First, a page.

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5 Ways to Embrace the Soak of Pacific Northwest Winters

If you can't beat 'em, join 'em.

By: Michael Graw + Save to a List

Pacific Northwest winters are notoriously wet. Drenching rainstorms are the norm from October to April. While many weekend warriors shelter inside for the off-season, you don’t have to let the wet weather put a stop to your outdoor adventures. Instead, embrace the soak with these activities that are at their peak in the rainy season.

1. Stand next to a waterfall.

Hike the Trail of Ten Falls Loop | Photo: Michael Graw

There’s nothing quite as powerful as a waterfall running at peak flow and there’s certainly no shortage of waterfalls in the Pacific Northwest. Since most waterfalls are located well below the range crests, the trails to them are generally accessible without any specialized snow or ice equipment throughout the winter. The best part – winter crowds at the region’s most popular falls are far lower in the winter than in the summer.

2. Go to the ocean.

Hike Coastal Old Growth | Photo: Michael Graw

Storms coming off the Pacific – the same storms that bring the Pacific Northwest its abundant rain – produce intense waves all along the rocky coast. The result? Spectacular shows of crashing waves throwing spray tens of feet into the air with fog-enshrouded bluffs in the background. Set up camp at the tree line during major storms and watch the waves throw 30-foot logs at the shoreline from the dry comfort of your tent.

3. Warm up in a hot spring.

Hike to Olympic Hot Springs | Photo: Matt Williams

Soaking in a hot spring is the perfect answer to cold, rainy weather – you’re going to get wet anyway! Pair a warm soak with a backcountry skiing trip or a waterfall hike for optimal post-adventure relaxation. And for the best ambience, search out a high-altitude spring where snowflakes will swirl down around you as you enjoy the warm water.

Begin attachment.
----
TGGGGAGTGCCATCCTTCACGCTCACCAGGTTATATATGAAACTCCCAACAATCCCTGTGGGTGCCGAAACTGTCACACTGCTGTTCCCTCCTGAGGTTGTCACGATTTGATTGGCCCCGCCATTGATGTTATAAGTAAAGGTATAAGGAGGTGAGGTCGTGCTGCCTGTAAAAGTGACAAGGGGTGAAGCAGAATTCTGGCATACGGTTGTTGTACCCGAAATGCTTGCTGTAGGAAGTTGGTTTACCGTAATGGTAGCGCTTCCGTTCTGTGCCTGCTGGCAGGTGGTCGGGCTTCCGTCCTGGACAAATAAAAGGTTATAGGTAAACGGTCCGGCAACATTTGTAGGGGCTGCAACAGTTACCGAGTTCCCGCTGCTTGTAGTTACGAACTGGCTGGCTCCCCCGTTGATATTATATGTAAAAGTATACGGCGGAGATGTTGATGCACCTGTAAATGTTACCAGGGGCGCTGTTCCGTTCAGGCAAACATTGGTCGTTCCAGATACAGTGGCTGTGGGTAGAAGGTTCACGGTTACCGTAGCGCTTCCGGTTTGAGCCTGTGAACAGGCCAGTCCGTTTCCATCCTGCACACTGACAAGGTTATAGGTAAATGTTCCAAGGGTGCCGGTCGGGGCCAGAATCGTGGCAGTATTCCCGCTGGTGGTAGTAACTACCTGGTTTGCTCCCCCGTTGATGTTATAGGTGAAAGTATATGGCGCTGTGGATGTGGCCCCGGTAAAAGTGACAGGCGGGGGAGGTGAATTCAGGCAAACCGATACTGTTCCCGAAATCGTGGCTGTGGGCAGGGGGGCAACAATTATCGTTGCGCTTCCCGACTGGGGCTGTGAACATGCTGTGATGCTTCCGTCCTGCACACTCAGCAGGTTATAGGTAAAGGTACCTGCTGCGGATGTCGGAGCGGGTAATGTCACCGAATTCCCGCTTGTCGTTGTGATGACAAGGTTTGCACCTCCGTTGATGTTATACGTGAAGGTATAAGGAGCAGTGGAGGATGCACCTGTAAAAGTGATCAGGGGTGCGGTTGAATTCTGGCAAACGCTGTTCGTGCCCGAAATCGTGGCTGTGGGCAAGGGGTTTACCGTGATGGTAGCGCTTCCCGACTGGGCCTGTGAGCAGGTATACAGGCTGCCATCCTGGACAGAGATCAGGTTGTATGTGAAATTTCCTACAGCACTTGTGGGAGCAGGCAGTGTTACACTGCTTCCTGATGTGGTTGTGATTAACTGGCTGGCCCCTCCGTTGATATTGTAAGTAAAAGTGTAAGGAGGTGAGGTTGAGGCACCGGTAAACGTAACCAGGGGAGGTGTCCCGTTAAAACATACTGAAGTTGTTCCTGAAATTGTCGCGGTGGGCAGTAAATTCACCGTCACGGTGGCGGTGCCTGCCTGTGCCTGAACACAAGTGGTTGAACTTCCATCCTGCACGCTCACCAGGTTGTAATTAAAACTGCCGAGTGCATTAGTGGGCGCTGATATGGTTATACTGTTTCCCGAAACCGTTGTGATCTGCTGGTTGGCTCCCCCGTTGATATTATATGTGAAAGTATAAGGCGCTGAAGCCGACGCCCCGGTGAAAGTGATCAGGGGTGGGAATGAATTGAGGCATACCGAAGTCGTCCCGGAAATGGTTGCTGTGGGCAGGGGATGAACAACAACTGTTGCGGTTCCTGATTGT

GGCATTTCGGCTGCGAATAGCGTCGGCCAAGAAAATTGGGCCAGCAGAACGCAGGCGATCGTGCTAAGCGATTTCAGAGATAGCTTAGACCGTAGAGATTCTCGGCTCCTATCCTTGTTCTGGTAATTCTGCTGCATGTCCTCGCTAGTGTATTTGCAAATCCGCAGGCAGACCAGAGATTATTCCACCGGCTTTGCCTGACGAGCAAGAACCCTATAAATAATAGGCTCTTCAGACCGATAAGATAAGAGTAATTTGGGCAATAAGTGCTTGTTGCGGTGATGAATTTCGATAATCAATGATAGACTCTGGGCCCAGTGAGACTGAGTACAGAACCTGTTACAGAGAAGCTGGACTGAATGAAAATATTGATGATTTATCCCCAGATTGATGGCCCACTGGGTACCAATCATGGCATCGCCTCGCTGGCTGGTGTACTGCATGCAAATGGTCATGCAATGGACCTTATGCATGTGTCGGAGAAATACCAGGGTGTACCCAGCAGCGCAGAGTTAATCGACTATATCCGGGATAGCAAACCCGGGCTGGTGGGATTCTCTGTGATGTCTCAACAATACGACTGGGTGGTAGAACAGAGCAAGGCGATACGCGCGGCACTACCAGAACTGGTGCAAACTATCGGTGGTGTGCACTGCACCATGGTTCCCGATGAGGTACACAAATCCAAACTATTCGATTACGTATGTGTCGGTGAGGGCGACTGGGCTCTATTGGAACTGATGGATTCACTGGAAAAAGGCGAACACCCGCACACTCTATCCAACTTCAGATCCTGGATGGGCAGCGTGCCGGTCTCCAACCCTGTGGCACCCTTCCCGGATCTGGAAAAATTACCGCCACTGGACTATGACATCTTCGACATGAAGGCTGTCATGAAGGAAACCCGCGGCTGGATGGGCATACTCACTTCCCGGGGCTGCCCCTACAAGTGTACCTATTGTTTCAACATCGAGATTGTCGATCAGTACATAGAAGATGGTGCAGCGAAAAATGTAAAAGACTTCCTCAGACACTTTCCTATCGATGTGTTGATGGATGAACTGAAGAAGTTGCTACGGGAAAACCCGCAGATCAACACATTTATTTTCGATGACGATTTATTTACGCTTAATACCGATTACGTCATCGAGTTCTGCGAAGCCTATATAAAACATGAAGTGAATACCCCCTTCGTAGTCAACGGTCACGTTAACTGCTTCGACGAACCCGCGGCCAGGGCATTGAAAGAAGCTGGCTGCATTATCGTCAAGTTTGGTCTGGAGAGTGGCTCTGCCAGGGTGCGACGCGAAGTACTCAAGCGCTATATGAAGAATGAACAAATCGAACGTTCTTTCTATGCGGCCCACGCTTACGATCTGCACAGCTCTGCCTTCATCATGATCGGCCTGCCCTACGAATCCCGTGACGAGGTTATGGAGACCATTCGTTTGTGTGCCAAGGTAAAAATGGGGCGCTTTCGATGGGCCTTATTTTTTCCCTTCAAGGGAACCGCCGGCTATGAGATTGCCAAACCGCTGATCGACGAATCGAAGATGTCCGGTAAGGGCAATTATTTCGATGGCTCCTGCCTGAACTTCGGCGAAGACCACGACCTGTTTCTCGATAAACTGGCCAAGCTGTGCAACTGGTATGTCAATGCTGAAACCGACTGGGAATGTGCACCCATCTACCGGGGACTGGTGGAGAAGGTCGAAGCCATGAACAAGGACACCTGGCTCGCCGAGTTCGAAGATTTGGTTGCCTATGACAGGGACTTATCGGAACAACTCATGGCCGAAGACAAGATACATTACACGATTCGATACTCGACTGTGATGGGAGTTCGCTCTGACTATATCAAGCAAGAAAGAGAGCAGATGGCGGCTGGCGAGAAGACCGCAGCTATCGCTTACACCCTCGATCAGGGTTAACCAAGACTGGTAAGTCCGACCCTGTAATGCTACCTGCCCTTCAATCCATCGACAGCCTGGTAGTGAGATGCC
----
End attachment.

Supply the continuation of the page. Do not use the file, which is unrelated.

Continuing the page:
4. Explore the whitewater.

Hike to Spirit Falls | Photo: Angela Service

High water levels on most Pacific Northwest rivers throughout the winter makes for epic whitewater kayaking and rafting that can’t be matched during the dry summer. And with the huge number of rivers around, there are great stretches of water to choose from for any level of experience. Just be wary of repeated storms that drive the rivers to flood stage, when all but the most expert kayaker should get out of the water. There are also a ton of options for paddling calmer water.

5. Cast a fly line.

Fly Fishing the Lower Deschutes River | Photo: Jeffrey Green

Steelhead and trout are running Pacific Northwest rivers throughout the rainy season, and fly fishing offers a chance to catch a delicious dinner. There are numerous guide services that run throughout the winter for beginners, and for the more experienced there are always plenty of secluded spots to fish in the maze of rivers that flow down from the coastal ranges. For the best conditions, go just as water levels begin to fall several days after a major storm.

Cover photo: Michael Graw

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